Science and Engineering Ethics

, Volume 17, Issue 1, pp 75–107

Climate Change, Nuclear Economics, and Conflicts of Interest

Original Paper

DOI: 10.1007/s11948-009-9181-y

Cite this article as:
Shrader-Frechette, K. Sci Eng Ethics (2011) 17: 75. doi:10.1007/s11948-009-9181-y


Merck suppressed data on harmful effects of its drug Vioxx, and Guidant suppressed data on electrical flaws in one of its heart-defibrillator models. Both cases reveal how financial conflicts of interest can skew biomedical research. Such conflicts also occur in electric-utility-related research. Attempting to show that increased atomic energy can help address climate change, some industry advocates claim nuclear power is an inexpensive way to generate low-carbon electricity. Surveying 30 recent nuclear analyses, this paper shows that industry-funded studies appear to fall into conflicts of interest and to illegitimately trim cost data in several main ways. They exclude costs of full-liability insurance, underestimate interest rates and construction times by using “overnight” costs, and overestimate load factors and reactor lifetimes. If these trimmed costs are included, nuclear-generated electricity can be shown roughly 6 times more expensive than most studies claim. After answering four objections, the paper concludes that, although there may be reasons to use reactors to address climate change, economics does not appear to be one of them.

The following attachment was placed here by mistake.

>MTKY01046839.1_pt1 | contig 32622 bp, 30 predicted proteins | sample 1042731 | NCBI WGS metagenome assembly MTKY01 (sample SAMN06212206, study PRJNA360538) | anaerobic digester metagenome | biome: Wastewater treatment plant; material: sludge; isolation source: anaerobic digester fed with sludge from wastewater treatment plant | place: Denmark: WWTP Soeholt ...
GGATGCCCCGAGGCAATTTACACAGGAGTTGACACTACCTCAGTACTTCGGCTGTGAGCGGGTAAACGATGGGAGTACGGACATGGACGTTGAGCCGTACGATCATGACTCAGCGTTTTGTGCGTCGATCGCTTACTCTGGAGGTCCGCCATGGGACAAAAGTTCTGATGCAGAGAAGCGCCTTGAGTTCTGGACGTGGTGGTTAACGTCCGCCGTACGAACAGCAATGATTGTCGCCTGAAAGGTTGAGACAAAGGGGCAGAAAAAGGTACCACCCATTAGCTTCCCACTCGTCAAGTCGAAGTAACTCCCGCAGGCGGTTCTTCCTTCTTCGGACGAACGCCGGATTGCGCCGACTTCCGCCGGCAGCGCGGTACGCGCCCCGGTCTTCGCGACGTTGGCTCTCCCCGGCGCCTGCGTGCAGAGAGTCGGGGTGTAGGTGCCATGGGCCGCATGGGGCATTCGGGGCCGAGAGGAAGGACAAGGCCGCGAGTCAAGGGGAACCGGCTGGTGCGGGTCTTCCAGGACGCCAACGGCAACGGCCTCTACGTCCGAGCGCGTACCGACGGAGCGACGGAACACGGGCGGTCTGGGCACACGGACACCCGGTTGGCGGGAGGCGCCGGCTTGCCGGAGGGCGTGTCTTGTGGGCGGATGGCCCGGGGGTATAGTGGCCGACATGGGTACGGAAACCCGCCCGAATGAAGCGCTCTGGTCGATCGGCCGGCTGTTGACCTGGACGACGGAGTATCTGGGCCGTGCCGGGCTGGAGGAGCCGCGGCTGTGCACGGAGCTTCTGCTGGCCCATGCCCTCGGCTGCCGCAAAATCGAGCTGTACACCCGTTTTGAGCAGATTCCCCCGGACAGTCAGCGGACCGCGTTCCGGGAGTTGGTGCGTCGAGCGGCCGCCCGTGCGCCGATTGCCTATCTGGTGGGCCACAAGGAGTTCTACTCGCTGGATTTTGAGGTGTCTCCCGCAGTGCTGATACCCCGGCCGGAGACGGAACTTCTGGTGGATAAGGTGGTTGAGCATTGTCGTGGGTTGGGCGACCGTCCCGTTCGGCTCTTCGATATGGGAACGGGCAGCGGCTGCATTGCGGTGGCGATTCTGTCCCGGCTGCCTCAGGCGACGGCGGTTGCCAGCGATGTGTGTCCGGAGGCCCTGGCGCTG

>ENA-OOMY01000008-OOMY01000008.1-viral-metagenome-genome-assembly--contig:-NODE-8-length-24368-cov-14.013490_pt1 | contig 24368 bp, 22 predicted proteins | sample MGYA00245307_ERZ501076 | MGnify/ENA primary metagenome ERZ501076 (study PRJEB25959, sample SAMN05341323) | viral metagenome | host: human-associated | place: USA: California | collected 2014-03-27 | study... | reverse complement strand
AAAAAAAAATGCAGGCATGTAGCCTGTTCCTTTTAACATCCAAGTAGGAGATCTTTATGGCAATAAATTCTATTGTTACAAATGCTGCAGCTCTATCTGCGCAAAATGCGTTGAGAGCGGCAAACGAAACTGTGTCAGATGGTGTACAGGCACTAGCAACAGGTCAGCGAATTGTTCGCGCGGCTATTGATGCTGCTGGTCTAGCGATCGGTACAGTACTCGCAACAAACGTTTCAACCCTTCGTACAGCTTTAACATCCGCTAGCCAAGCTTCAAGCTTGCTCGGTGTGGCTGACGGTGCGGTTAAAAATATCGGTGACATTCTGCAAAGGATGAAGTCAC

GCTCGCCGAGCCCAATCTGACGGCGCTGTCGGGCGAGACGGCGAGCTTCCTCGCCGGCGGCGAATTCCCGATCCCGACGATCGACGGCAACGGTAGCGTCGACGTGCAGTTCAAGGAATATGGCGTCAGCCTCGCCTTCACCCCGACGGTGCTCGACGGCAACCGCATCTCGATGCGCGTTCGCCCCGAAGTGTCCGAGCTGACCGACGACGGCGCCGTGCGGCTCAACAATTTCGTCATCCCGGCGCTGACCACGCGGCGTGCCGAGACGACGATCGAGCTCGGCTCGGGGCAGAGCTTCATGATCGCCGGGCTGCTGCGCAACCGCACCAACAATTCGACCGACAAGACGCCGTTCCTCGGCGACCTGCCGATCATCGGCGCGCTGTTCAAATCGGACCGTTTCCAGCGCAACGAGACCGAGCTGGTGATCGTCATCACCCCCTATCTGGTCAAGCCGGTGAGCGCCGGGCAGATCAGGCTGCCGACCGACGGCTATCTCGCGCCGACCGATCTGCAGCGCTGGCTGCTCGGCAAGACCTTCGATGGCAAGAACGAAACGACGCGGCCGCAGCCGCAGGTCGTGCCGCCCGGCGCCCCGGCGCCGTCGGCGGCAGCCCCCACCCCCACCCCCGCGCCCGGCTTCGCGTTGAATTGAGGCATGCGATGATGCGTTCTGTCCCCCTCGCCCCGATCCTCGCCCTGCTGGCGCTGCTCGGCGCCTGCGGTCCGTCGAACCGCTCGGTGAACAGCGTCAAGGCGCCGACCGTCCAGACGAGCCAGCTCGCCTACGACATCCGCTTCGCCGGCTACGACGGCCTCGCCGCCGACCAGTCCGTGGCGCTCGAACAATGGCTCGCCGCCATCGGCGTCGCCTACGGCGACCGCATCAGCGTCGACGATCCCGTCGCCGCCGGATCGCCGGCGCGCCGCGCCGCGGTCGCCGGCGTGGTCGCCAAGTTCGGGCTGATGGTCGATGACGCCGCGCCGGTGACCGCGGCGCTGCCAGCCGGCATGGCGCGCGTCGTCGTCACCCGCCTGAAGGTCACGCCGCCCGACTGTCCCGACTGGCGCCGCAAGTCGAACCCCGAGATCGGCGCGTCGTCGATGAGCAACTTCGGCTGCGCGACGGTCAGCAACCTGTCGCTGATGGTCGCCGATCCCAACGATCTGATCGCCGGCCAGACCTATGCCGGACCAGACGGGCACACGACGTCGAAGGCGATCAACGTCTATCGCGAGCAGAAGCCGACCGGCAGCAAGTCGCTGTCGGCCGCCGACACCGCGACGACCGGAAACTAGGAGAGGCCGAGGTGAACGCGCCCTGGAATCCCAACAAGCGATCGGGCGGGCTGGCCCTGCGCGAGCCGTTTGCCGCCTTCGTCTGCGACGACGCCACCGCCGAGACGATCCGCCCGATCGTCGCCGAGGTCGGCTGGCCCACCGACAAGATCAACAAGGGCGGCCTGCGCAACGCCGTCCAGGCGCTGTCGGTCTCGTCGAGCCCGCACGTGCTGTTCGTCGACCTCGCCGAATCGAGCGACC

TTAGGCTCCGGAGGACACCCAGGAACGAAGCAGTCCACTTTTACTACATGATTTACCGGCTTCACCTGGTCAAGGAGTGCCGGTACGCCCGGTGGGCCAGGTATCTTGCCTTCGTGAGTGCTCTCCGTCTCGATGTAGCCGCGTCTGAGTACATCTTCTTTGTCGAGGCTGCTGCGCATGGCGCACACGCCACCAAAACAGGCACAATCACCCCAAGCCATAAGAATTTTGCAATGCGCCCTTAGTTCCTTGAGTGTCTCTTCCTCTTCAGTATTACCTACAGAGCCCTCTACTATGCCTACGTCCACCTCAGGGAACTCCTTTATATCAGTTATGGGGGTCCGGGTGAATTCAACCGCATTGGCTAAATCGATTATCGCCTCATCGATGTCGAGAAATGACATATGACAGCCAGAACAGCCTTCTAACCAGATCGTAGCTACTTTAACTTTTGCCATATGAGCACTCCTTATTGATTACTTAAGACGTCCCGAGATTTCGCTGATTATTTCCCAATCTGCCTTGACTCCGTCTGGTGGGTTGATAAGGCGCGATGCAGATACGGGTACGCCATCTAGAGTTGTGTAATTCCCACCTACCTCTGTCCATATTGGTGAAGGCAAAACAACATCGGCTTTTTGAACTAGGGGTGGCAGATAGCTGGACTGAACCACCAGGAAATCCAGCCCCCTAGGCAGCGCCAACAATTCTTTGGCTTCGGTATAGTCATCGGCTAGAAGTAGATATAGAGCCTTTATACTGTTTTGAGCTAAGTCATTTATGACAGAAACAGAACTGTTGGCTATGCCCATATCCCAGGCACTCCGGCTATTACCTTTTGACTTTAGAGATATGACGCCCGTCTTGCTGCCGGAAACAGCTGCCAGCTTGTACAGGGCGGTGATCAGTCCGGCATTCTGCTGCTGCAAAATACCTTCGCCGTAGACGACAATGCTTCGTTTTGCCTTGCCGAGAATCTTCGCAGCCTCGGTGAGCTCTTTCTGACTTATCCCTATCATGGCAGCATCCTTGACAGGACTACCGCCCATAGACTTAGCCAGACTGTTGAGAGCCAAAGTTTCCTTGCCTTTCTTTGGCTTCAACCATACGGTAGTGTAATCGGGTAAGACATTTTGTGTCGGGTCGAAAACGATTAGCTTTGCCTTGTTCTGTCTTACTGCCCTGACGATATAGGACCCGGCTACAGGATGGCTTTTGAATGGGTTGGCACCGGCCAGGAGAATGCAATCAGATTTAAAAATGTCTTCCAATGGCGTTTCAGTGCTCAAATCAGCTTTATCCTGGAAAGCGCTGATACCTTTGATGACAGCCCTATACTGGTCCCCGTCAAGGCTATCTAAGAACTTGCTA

Atomic energyClimate changeConflicts of interestData-trimmingEconomicsElectricityEnergyGlobal warmingGreenhouse-gas emissionsNuclear powerRenewableSolar photovoltaicWind

Copyright information

© Springer Science+Business Media B.V. 2009

Authors and Affiliations

  1. 1.Department of Philosophy and Department of Biological SciencesUniversity of Notre DameNotre DameUSA